Local groups ignite fundraising with fireworks

<p>Max First and Preston Nelson look at some of their favorite fireworks to include the “Snow Cone,” which can fire anywhere from 16 to 40 shots, depending on the size.<p>Free Press/Patty DeckerWhether it’s supporting a non-profit group, earning extra money or selling privately, a fireworks stand can be a rewarding but tiring endeavor.

But for people like Scott Zogelman of Florence or Robert Rempel of Hilllsboro, it’s a labor of love. Both Zogelman and Rempel have their fireworks business inside air-conditioned buildings, which both agreed was the best for sellers and buyers.

Zogelman said he, and other volunteers, were selling for the PRIDE committee from June 28 through July 4.

Robert and Sara Rempel, and children Caleb, 17, Austin, 15, Katie, 13, Colton, 11, and Ethan, 7, all pitched in to help with their family business from June 27 through July 5.

“We had a job for everyone in the family,” Robert said, “and overall, we did well on sales.”

Now in their sixth year, the Rempel family purchased the business from Charlie Rempel, who isn’t related, Robert said.

For Zogelman, he said sales this year were slower than other years, but with July 4 falling on a Wednesday, he wasn’t too surprised or disappointed.

“Saturday [June 30], we did have a very good day,” he said. “Next year, July 4 is on a Thursday, but 2020 is a leap year, and July 4 will jump to Saturday.”

Robert Rempel said he has heard that when July 4 lands on a Tuesday, Wednesday or Thursday, sales can be slower than the weekend or even Monday.

Scott Zogelman, member of Florence PRIDE committee, shows one of the larger packages of fireworks called, “Big Attitude.” Free Press/Patty DeckerZogelman said they opened at 10 a.m. and closed at 10 p.m., and all the proceeds are earmarked for projects that benefit everybody in the community.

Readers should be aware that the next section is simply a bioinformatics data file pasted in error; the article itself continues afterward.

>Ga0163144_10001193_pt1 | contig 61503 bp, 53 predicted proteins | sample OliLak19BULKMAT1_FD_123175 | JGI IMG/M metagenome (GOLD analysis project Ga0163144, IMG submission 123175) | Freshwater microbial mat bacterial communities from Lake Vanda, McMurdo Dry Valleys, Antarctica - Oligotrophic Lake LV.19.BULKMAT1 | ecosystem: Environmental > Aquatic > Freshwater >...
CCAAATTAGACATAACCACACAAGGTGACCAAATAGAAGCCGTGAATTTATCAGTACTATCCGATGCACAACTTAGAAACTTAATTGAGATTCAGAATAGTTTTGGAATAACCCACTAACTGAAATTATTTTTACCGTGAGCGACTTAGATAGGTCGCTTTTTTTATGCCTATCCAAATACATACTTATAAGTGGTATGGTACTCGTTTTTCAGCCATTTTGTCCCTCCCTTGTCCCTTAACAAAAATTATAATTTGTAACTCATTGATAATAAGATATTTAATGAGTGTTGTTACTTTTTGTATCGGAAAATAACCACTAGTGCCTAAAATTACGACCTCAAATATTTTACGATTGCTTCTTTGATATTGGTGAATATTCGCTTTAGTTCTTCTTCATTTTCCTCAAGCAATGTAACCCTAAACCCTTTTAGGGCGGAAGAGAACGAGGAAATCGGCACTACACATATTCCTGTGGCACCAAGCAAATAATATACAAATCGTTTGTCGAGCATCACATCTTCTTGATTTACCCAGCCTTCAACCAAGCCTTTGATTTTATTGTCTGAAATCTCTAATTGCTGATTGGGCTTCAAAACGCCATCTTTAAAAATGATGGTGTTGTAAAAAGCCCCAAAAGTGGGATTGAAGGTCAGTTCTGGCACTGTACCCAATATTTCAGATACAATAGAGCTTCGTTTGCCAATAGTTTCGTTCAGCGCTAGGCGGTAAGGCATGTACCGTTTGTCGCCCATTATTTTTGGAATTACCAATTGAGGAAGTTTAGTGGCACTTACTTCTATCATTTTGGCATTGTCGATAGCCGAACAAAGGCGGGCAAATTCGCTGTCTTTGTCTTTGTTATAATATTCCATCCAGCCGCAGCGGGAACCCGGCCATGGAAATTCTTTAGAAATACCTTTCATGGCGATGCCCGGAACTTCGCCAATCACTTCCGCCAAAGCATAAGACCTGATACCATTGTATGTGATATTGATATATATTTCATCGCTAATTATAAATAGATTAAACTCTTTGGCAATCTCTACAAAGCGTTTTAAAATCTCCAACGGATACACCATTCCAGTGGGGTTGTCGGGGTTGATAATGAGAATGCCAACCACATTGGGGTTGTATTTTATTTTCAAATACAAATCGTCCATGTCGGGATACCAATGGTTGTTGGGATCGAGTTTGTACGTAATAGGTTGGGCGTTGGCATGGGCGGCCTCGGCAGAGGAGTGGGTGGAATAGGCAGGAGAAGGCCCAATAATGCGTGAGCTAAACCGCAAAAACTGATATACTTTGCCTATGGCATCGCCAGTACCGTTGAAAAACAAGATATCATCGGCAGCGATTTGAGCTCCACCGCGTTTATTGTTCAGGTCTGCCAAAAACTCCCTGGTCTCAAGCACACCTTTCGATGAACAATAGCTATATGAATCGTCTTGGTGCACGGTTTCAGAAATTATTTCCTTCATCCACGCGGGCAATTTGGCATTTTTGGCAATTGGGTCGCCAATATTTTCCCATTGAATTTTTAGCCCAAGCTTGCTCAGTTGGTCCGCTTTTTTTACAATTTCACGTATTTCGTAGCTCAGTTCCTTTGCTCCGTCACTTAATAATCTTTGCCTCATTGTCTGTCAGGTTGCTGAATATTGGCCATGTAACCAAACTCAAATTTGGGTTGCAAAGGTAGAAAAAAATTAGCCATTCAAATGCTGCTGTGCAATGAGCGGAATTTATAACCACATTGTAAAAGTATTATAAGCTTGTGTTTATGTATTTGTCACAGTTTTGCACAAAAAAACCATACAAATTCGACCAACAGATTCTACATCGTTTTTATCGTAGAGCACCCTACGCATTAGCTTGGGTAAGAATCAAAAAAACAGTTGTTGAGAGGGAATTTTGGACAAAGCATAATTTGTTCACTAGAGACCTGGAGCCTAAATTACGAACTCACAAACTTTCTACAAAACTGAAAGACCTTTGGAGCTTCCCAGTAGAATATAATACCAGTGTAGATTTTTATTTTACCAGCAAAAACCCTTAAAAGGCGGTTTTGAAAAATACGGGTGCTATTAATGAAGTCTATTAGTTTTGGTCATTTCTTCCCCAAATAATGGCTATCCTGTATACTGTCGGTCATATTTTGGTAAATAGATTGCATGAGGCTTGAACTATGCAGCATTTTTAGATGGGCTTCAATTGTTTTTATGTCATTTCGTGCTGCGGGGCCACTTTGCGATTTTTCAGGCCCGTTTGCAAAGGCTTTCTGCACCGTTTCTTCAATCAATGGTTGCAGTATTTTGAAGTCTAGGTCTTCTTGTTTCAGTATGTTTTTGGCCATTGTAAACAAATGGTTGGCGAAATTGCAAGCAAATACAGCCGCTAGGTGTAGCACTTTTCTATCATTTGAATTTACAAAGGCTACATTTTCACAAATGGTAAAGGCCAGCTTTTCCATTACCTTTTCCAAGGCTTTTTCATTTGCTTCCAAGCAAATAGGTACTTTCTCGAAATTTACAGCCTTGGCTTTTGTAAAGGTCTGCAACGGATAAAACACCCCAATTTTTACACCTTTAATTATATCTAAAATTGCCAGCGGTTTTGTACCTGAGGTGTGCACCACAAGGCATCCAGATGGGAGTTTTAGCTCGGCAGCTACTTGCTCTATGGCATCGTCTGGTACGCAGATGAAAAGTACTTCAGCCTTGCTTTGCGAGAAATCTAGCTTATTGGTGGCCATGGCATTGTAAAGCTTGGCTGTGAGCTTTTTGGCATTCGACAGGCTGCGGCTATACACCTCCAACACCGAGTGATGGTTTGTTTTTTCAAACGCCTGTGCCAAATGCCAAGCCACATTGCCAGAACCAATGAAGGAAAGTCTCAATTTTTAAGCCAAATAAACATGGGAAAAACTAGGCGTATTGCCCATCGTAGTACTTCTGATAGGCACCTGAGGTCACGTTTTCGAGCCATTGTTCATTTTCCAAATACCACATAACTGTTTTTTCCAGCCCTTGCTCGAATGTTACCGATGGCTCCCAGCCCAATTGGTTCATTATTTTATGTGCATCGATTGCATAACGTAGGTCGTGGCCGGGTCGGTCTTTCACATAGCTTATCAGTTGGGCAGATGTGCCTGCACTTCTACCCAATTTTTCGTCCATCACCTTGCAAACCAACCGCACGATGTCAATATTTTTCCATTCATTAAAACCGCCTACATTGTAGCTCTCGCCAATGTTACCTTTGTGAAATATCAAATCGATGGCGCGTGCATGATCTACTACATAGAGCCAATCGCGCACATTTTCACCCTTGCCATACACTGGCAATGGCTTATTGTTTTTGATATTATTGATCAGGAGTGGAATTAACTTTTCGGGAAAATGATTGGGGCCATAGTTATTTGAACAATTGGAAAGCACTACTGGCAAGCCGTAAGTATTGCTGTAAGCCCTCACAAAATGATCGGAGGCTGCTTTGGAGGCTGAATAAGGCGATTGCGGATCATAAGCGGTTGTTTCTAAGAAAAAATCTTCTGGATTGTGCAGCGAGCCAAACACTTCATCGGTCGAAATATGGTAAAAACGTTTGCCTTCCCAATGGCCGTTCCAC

“PRIDE built Veteran’s Park, bought planters on Main Street and other projects people can enjoy,” he said.

Prior to the location on Main Street, Zogelman said they sold fireworks by U.S. Highway 50 at Moses Shane Park.

“The downside was we had to sleep with the fireworks or pack everything away each night and set it up again the next day,” he said. “The problem was it was difficult to know where items were placed from the day before.”

Probably like most stands in the county, both Zogelman and Rempel said they try to keep a variety of fireworks available for all ages.

“We have a lot of grandparents that like to buy everything all in one,” Zogelman said, “which is why we had little backpack-type fireworks available. In fact, someone asked if we had the backpacks, and he bought eight of them.”

Rempel also had a large inventory of artillery fireworks, which were shells that could be dropped into a tube one at a time.

“We also had tote bags filled with various fireworks and little assortments like 500-gram cakes that could shoot 15 to 40 shots,” he said. “Another big seller was the Snow Cone.”

One advantage Zogelman said he has over some fireworks stands is that the PRIDE committee buys their inventory and sets their own prices.

“We don’t set them too high and then go for half-price sales,” he said. “And, if we think we can make a deal, we can.”

Other fireworks stands in the area included groups working for a bigger supplier, he said, that were complete with cash register and barcodes, and groups would get a cut of the profits.

However stands were operated, Marion County residents enjoyed the fun and celebration of the holiday, which was evidenced by the “rockets red glare” prior to and on Independence Day.

For Zogelman, selling fireworks sure beats doing a bake sale seven times a year and was more fun and profitable.

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